I’ve been planning for a while to put a link to the dream journal (DJ) I keep on a site called Dream Views (DV). DV is a lucid dreaming site that has tutorials, a forum, and a blog feature for people to use for dream journals. However, that plan went out the window when DV got domain-hijacked on February 20th. It’s finally back up at another domain now, so I can post a link. Yay!
[edit- DV got it’s domain back, and is now dreamviews.com again. I’ve changed all the links in this post accordingly.]
The whole DV got hacked saga was pretty exciting/disturbing. What happened is some people used a backdoor exploit to get on the server, download a copy of the site, and use the email to transfer the domain name. Then, once they had the domain name, they set up a fake server with their previously downloaded copy of the site, and made dreamviews.com point to their fake server.
The only clue I had that something was wrong when I went to browse the DV forums that day was that 10 days of posts had mysteriously disappeared, including a topic about blogs I had posted the previous day. At first I thought my topic had been deleted for being in the wrong forum or something, and I was a little miffed that someone would delete my topic without even telling me what was wrong with it. On further investigation, however, I discovered that a lot more stuff than that was missing, such as the 13 DJ entries I’d posted in the preceding couple of weeks. I found a topic where people were discussing whether or not there had been some sort of rollback, and one person had posted something about changing a hosts file and the old IP for DV. It was easy enough to add a line to my hosts file to have my computer load DV from the specified IP, rather than the one from the DNS servers on the network. Once I’d done that, I reloaded the site, and suddenly I could access all my DJ entires again. Relief.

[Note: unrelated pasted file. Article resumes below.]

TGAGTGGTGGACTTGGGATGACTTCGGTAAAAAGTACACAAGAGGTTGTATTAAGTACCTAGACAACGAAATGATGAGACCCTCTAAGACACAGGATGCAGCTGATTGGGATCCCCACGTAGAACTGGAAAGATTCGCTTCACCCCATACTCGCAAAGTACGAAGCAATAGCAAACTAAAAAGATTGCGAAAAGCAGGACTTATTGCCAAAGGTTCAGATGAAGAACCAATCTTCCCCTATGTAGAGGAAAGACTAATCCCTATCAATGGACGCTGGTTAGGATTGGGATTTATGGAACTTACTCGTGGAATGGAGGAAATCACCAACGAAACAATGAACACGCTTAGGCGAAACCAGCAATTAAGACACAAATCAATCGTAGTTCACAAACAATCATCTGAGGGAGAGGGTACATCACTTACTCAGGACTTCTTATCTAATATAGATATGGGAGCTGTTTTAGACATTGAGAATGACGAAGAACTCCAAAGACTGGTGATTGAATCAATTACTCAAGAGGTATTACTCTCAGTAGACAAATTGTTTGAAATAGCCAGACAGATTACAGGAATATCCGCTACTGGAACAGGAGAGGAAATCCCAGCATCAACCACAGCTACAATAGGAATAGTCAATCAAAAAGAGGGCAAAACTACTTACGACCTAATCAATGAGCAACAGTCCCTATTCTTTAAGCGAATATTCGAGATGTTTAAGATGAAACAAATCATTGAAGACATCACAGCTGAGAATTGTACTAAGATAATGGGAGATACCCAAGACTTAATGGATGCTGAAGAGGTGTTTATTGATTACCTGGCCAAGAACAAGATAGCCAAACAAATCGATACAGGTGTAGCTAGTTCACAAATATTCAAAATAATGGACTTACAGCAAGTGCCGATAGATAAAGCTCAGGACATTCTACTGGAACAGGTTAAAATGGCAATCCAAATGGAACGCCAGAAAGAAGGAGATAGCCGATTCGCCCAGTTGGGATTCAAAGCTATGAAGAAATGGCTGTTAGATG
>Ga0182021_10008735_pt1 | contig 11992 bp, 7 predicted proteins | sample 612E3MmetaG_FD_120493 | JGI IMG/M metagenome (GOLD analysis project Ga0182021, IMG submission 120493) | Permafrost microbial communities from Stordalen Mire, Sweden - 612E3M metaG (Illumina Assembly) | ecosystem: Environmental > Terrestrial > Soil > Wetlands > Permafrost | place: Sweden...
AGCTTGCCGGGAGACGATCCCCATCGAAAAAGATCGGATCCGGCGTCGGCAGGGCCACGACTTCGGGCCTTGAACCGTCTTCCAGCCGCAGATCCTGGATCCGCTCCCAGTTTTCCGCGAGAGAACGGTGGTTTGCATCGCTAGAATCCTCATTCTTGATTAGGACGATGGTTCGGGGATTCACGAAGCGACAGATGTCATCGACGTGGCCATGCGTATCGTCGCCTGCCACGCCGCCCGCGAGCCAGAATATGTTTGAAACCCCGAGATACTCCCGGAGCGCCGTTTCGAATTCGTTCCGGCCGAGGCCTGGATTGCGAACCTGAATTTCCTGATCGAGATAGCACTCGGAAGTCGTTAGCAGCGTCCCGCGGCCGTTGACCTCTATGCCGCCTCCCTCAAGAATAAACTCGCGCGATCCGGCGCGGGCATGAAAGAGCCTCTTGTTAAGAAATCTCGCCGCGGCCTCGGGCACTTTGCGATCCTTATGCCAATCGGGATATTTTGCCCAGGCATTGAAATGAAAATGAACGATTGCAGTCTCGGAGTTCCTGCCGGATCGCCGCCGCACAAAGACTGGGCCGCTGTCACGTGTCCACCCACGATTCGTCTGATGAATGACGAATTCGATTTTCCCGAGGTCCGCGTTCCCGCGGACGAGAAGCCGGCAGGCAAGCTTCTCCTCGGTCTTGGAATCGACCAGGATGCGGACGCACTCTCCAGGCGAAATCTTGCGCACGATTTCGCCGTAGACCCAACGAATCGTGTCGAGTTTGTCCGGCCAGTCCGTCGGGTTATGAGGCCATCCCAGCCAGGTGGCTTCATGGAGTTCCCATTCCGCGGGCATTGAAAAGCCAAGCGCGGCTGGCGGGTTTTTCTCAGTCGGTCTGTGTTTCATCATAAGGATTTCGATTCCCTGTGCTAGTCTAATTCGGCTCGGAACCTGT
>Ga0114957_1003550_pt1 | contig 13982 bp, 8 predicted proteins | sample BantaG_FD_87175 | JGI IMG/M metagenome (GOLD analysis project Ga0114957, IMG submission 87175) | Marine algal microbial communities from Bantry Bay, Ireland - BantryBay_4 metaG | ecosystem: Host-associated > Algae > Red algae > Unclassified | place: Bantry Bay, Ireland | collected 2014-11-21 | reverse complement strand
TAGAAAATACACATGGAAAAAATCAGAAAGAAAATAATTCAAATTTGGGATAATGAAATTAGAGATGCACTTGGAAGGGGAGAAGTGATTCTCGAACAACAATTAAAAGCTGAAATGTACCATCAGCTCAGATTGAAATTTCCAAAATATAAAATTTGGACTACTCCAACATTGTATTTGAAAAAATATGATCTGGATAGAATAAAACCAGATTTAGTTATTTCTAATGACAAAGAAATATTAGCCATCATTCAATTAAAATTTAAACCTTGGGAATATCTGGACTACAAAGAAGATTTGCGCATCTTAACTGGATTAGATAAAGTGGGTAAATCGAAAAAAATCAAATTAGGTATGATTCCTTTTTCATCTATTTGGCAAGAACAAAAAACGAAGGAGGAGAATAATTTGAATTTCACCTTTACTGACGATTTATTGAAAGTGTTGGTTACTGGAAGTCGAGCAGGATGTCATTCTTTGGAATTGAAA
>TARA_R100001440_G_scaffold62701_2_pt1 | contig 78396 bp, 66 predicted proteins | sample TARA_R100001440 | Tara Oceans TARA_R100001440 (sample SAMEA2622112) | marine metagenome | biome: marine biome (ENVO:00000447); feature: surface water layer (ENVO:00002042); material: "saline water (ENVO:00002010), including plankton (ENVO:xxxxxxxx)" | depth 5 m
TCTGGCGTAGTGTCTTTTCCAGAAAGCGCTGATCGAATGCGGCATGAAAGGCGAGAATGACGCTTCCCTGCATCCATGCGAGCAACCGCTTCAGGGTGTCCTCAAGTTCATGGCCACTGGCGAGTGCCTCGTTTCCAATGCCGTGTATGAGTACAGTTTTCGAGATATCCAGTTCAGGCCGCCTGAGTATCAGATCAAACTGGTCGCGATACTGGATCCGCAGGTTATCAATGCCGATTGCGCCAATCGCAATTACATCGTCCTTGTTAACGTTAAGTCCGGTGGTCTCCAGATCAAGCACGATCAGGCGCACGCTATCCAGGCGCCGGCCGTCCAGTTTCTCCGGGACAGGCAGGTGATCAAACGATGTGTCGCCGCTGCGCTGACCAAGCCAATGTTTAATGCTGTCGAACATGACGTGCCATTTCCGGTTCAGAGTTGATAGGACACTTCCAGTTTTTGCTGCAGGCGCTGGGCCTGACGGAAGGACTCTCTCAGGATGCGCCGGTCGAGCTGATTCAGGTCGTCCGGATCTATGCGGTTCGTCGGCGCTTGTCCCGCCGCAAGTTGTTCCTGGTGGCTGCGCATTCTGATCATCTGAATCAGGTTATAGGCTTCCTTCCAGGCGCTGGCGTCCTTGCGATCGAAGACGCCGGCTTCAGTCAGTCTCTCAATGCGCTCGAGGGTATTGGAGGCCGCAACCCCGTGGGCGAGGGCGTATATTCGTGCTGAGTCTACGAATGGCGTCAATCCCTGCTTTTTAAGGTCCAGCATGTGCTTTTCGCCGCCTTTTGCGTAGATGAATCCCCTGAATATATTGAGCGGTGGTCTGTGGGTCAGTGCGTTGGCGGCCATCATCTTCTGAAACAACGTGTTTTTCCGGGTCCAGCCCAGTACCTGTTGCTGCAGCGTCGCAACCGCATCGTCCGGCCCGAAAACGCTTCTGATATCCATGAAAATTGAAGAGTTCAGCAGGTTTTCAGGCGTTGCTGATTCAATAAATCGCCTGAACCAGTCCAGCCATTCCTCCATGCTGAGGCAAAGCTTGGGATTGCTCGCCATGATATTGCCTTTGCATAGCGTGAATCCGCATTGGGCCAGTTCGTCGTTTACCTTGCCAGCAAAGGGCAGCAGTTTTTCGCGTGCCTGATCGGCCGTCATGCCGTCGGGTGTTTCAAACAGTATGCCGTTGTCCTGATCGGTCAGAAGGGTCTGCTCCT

I spent a while backing up all the DJ entries that had ‘disappeared’. I probably should have backed them up from the start but, eh, I’m lazy. Plus, I kind of figured on posting DJ entries to the web to be a good backup of my paper and pencil dream journals (I almost lost them once), not the other way around. Anyway. I have a system, now, just to save every blog or DJ entry as a text file to my computer when I post it. Not really much effort. I still need to go through and back up all of the old blog/DJ entries, though. Maybe I could write a program to do that…